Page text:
With that said, there are certain actions that appear to come attached with some pretty debilitating consequences. Taken from my “Is God of Fiction?” article:
Crystal meth and other recreational narcotics were created for the intended purpose of euphoria, but their objective outcome includes serious brain defects and the loss of crucial brain chemicals, the deterioration of the body, the loss of sleep, and food intake. Not to mention near-instantaneous biological addiction.
The intended purpose of promiscuous sex is physical and psychological elation, but the objective outcome can be venereal diseases, cervical cancer, AIDS, depression, and infertility. (And in the case of cheating on your partner, it might just get you killed).
The intended purpose of alcohol is physiologic stimulation, but its objective outcome can include depression, addiction, internal organ damage and if driving is added, incarceration for DUI or worse: manslaughter.
The (somewhat) intended purpose of gambling is having a good time and potentially winning big, but the objective outcome can be bankruptcy, poverty, the loss of job or family, depression, and anxiety.
The intended purpose of pornography is sexual stimulation, but the objective outcome can be erectile dysfunction, divorce, depression, and possibly even incarceration if underage children are involved.
We might call these and many other similar events, “costly pleasures.” Though they begin pleasurably, they seem to end with damaging consequences. Moreover, many of these costly pleasures can lead to addiction, which creates a whole host of new problems, for the addict and those in the addict’s surrounding relational and societal environment.
Now, here’s the objective point.
The more a society gives way to or sanctions these “costly pleasures,” the more exposed to the outcomes of biological, psychological, social damage it suffers, and the more reactive the individuals in that society must be to address that damage. And what do we use to address these reactive issues?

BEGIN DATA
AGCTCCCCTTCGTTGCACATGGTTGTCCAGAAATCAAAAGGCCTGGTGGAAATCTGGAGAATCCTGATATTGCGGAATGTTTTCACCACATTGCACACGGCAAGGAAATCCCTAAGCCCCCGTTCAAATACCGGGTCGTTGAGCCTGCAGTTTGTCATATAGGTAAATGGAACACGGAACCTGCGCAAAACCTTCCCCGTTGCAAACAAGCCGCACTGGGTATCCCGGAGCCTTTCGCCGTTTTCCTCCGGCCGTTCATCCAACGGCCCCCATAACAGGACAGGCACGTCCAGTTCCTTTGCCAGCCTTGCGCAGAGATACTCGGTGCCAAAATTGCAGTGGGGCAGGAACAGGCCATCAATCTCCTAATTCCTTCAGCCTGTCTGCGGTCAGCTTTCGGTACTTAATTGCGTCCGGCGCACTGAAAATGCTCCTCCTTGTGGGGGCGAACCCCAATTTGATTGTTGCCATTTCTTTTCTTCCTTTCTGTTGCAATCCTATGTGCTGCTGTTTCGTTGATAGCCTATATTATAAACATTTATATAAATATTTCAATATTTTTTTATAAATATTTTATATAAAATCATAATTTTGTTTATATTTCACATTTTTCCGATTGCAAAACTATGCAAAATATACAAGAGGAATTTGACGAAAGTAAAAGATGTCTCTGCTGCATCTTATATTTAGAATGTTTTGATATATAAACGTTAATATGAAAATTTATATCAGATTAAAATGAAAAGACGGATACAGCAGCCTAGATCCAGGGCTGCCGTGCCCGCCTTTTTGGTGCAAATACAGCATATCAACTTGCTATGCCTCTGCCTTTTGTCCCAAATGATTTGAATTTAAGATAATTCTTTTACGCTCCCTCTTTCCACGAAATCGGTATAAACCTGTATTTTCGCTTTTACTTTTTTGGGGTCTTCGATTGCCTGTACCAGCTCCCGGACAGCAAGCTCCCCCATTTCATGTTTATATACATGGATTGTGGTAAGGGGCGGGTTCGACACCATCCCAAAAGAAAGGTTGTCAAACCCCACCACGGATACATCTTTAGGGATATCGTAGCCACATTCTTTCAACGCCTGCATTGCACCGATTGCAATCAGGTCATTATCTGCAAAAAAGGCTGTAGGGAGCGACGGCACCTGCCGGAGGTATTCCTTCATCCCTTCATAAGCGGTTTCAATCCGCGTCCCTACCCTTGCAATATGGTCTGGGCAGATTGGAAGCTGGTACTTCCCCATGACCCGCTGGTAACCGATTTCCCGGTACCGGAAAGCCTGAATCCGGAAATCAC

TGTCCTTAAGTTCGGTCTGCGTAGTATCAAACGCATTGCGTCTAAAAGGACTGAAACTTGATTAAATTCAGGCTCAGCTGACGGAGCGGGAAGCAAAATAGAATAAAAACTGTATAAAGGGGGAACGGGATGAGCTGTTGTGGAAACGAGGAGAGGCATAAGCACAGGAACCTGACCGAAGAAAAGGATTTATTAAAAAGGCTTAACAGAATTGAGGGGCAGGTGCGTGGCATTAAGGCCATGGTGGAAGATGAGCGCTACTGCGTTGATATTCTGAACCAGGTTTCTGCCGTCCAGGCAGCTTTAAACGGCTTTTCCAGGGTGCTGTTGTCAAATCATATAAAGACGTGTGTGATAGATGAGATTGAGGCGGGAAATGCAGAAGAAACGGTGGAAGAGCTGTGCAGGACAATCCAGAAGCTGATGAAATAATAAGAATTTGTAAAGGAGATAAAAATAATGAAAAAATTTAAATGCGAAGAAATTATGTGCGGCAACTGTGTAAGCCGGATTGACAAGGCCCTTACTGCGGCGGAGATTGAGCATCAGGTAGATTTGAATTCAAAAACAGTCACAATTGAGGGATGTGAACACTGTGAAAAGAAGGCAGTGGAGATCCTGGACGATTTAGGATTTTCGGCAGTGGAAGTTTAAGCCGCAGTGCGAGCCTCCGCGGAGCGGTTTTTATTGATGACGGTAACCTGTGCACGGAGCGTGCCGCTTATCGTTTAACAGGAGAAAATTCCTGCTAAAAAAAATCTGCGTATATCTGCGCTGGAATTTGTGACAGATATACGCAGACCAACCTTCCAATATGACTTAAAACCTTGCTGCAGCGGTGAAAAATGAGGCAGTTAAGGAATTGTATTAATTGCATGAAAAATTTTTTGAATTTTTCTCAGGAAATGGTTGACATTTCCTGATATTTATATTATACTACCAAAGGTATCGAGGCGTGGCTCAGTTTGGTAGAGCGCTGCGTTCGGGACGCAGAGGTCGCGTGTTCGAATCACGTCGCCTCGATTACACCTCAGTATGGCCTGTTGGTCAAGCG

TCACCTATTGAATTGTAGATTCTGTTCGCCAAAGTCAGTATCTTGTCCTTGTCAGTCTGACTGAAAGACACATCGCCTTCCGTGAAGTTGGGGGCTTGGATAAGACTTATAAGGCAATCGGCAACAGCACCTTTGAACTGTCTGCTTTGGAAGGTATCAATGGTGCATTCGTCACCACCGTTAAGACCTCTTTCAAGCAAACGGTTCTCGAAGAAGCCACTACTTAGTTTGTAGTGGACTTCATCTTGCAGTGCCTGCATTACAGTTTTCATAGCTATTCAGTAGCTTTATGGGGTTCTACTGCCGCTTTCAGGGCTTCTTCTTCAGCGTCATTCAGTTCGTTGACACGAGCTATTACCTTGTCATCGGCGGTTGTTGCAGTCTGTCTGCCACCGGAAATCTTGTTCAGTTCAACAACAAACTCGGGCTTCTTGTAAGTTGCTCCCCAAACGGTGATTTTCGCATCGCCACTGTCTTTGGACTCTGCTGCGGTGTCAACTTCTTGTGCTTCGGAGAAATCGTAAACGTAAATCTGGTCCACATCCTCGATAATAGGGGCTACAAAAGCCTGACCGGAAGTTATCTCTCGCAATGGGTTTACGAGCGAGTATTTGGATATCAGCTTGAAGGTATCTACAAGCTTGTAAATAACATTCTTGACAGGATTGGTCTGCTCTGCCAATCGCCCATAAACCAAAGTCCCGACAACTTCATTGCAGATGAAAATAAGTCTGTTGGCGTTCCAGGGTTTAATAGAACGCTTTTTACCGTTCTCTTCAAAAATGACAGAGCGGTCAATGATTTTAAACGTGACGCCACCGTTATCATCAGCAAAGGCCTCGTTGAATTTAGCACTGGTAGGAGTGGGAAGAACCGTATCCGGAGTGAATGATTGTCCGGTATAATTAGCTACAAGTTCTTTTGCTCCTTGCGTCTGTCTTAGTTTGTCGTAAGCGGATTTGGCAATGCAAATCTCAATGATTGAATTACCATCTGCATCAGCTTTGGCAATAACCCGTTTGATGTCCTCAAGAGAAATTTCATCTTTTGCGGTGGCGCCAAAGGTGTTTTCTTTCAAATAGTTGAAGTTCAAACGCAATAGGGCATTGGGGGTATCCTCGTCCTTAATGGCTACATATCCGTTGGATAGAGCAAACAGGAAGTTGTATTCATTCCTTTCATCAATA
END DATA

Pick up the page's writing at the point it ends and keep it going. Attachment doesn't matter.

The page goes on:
Time and Money.
A society that gives in to “costly pleasures” increases the wealth of those that either reactively alleviate the bondage or attempt to anesthetize its painful realities.
Let me say it a little differently:
The more a culture sanctions the actions of costly pleasures, the more it makes rich those that deal with its outcomes: the lawyers, doctors, psychologists, pharmaceutical companies, entertainment moguls, alcoholic beverage corporations, casinos, etc.
For the sake of brevity, let’s quickly look at one of those ‘costly pleasures’ in more detail: pornography.
On the subjective societal surface, pornography appears to be somewhat benign. Although it is a very lucrative business, the average user, with even the remotest amount of ingenuity, can usually view anything he or she desires at relatively no financial cost. The real cost comes into account quickly when porn does what porn is often intended to do: ensnare and divide. Consider the following, from a May 2011 blog on HuffingtonPost.com:
“At a 2003 meeting of the American Academy of Matrimonial Lawyers, two-thirds of the 350 divorce lawyers noted that the Internet was playing an increasing role in marital splits, with excessive online porn watching contributing to more than half of the divorces. According to Richard Barry, president of the association, ‘Pornography had an almost nonexistent role in divorce just seven or eight years ago.’”
Who becomes rich after porn’s “tragic outcomes” occur? First the lawyers: the average divorce costs around $15,000 but costs go up quickly when the separation gets messy. If the family is successful or one of the spouses is an entrepreneur, more time, and therefore, more money must be expended. Then there is the potential psychological damage on the spouses and/or children. The Huffington Post, in an unrelated article, also stated that: Children of divorced parents are seven times more likely to suffer from depression.(1) We can assume that a good counselor is going to be about $75-$125 per hour and a therapist can be even higher. That doesn’t take into account the money shelled out on the pharmaceuticals necessary for psychologically coping with the breakup. Then there are the potential medical conditions that arise after divorce: overeating, drug usage, and abuse, suicidal proclivities, anxiety, etc. Should any of those cause additional physiological complications (addiction, heart disease, organ failure, etc.) it requires huge amounts of additional revenue. That says nothing about the costly “rebound effect.”